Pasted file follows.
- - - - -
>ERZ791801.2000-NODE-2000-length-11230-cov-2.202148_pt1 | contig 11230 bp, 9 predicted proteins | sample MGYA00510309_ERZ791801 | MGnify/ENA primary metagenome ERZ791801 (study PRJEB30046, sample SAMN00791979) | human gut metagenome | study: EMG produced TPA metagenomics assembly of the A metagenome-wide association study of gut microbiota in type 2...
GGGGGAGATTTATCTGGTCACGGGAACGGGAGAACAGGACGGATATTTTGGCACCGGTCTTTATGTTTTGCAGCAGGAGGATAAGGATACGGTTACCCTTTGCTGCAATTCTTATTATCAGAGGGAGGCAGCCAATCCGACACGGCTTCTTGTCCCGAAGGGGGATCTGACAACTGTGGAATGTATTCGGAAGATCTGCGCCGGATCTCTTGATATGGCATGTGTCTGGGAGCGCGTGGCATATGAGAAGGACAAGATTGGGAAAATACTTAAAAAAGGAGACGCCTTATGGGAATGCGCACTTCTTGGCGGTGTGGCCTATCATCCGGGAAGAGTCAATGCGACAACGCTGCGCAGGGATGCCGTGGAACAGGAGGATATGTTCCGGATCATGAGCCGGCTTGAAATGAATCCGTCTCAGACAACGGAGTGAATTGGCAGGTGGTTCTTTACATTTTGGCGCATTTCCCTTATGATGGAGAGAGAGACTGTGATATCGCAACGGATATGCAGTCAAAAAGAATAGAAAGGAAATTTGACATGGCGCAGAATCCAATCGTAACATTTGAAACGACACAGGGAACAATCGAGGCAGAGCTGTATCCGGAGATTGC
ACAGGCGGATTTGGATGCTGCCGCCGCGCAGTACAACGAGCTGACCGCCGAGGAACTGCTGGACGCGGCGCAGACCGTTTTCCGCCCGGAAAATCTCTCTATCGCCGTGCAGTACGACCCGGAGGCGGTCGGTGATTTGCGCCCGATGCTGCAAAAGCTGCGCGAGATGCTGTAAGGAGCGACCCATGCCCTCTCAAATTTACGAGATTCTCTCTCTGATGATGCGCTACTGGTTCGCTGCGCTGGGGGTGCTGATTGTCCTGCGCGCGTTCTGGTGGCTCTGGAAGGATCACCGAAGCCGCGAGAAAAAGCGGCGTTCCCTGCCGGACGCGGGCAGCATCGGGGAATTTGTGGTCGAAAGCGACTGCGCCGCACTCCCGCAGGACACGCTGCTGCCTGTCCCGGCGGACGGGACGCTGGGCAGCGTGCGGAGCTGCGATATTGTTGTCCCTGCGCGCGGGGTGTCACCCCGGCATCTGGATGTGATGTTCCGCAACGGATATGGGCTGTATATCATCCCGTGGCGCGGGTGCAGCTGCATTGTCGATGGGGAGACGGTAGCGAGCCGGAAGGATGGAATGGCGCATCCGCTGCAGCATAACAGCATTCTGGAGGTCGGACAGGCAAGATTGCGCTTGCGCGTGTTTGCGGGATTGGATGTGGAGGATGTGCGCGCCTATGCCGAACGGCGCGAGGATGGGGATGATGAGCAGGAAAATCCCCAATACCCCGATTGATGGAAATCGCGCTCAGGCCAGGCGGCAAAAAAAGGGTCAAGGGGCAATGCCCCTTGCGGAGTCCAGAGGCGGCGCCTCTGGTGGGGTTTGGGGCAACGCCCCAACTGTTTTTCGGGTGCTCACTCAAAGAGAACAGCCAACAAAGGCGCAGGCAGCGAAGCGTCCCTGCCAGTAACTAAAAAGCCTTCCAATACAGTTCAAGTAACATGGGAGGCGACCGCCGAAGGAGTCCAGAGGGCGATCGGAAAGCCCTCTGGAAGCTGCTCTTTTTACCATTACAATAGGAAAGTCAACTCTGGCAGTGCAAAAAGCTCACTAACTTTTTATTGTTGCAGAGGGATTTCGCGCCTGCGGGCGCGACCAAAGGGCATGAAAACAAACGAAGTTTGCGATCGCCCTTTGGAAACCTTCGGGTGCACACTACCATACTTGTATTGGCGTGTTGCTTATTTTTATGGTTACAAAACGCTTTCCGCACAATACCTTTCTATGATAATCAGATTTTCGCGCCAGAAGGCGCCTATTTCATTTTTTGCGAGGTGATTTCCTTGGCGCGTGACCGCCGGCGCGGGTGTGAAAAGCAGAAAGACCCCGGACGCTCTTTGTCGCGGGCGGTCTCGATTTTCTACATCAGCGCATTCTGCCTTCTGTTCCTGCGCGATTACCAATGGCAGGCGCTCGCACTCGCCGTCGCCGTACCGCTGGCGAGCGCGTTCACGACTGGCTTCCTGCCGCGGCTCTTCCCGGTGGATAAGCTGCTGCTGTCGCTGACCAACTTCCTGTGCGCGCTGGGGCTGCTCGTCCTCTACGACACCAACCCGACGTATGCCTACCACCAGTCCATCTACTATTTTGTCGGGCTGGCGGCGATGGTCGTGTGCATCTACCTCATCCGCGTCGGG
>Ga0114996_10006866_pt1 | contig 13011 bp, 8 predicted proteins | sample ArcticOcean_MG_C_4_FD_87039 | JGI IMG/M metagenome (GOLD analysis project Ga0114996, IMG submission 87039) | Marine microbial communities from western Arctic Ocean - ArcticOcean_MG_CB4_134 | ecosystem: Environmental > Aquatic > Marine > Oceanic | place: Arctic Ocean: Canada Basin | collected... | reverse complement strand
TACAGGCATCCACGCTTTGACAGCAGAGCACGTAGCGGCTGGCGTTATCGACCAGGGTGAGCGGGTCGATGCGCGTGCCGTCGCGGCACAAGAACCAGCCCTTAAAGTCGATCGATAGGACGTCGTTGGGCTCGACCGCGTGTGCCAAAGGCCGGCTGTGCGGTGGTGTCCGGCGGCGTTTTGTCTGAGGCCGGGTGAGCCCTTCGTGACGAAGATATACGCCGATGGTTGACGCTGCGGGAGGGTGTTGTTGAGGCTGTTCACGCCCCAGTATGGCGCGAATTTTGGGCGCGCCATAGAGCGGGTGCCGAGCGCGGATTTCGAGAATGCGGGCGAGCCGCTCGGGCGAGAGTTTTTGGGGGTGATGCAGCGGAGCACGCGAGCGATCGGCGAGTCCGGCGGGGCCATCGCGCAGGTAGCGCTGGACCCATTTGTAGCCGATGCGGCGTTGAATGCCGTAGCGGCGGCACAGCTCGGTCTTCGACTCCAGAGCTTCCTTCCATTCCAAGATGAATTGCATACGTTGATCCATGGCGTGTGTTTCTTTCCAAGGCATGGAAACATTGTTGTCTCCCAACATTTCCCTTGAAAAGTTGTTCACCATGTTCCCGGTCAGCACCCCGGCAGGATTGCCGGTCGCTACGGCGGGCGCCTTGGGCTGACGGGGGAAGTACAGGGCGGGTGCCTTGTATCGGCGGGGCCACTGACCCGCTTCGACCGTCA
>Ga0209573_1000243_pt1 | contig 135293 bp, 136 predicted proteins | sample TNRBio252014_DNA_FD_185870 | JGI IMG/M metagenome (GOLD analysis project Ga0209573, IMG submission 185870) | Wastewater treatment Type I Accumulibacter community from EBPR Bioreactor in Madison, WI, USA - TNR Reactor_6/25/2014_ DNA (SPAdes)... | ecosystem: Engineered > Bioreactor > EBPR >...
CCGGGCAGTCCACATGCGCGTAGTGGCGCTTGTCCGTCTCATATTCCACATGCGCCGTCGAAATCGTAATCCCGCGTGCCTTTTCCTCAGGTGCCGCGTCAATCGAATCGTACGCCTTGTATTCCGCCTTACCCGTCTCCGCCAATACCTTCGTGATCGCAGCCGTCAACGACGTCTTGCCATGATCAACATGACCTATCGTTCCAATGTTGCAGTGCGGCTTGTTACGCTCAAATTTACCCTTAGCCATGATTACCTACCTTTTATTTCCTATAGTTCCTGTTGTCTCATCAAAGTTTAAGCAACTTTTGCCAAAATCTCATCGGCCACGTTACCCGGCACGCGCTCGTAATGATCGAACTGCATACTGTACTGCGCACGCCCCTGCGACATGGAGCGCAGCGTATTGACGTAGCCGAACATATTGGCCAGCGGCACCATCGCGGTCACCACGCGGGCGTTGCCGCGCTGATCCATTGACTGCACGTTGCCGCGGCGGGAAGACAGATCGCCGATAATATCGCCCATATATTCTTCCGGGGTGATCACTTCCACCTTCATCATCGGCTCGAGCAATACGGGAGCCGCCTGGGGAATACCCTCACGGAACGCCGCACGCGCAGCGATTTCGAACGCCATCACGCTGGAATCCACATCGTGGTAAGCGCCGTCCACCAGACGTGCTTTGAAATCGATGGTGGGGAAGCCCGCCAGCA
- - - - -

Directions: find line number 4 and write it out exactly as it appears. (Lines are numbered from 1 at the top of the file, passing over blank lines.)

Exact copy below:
>Ga0114996_10006866_pt1 | contig 13011 bp, 8 predicted proteins | sample ArcticOcean_MG_C_4_FD_87039 | JGI IMG/M metagenome (GOLD analysis project Ga0114996, IMG submission 87039) | Marine microbial communities from western Arctic Ocean - ArcticOcean_MG_CB4_134 | ecosystem: Environmental > Aquatic > Marine > Oceanic | place: Arctic Ocean: Canada Basin | collected... | reverse complement strand